Sellers weighed in on eBay's policy to change all fixed-price listings to Good Til Cancelled (GTC), and the results indicate eBay did a poor job explaining benefits of the GTC mandate to sellers.
EcommerceBytes conducted a survey between Monday, March 2 and Wednesday, March 6, 2019. The following are some highlights of the survey results:
- 72% of respondents said it was a bad change;
- 88% of respondents said eBay's implementation of the policy was *not* based on the wants/needs of their sellers;
- 37% said they would pay more in fees as a result;
- 59% said it would result in more work for them;
- 69% said they would take some form of action once the policy takes effect.
In explaining why eBay was forcing all fixed-price listings into Good Til Cancelled where sellers pay fees every 30 days when their listings automatically renew, eBay wrote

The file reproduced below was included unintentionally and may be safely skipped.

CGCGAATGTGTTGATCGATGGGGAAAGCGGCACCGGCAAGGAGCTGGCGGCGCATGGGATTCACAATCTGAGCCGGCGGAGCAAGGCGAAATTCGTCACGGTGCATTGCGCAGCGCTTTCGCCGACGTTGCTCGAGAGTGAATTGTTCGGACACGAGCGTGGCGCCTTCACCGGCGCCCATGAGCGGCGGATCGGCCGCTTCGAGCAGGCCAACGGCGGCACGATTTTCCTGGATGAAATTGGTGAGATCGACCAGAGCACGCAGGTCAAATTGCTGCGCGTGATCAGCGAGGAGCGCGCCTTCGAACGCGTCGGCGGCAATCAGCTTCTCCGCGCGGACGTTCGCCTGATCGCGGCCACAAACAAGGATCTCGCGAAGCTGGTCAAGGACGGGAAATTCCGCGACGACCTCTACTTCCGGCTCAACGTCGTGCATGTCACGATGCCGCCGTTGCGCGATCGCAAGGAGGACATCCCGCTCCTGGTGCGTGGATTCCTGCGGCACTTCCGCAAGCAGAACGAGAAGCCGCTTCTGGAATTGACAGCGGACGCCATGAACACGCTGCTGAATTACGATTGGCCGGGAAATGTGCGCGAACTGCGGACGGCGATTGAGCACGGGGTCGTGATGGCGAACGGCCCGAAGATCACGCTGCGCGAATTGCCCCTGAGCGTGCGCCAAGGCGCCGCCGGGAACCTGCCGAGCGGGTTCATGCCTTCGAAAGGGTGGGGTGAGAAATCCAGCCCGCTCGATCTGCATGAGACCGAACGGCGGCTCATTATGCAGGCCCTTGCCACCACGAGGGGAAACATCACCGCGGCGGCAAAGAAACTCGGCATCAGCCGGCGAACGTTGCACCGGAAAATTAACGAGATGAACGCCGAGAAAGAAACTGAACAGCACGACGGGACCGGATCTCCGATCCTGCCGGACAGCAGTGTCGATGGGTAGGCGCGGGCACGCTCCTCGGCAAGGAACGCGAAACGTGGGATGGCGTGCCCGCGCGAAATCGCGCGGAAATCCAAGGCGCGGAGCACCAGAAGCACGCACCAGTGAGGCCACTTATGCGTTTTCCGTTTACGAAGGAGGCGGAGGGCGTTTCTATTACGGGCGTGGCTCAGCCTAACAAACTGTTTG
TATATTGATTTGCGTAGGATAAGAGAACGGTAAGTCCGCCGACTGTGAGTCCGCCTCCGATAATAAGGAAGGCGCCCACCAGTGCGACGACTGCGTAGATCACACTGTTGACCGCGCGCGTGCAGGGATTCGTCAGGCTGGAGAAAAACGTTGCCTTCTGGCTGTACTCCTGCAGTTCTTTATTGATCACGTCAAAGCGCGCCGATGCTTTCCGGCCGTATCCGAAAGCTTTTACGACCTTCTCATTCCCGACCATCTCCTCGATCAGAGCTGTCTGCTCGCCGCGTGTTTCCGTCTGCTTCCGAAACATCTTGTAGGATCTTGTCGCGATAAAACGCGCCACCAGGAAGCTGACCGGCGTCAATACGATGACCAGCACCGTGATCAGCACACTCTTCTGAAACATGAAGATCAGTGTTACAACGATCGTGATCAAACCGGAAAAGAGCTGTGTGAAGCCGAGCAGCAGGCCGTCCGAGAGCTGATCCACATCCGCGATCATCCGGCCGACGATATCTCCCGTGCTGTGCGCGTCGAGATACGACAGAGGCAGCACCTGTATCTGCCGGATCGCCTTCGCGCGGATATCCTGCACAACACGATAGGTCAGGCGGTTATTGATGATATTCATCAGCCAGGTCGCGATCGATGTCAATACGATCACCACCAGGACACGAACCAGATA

"Today, over 80% of fixed price listings on eBay are Good 'Til Cancelled. Because of their longer duration, Good 'Til Cancelled listings potentially have greater exposure to buyers and may be more likely to sell." And among the other benefits of Good 'Til Cancelled listings cited by eBay was "Improved SEO."
Yet an astounding 34% of respondents said they didn't know if the new policy would have an impact on SEO that would impact the visibility of their fixed-price listings.
As I wrote in my editorial
in Sunday's EcommerceBytes Update newsletter, eBay management is distracted by the pressure of activist investors that has resulted in layoffs and the departure of the head of eBay Marketplaces and the head of Seller and Marketplace Operations, leaving at the top of Marketplaces an executive who has been with eBay for only 5 months, Harry Temkin.
Adding to concerns are eBay's plans to launch the "Spring" Seller Update next month (!) and expand Managed Payments in July, all the while dealing with the distractions of a corporate portfolio review in which it may sell off StubHub and eBay Classifieds.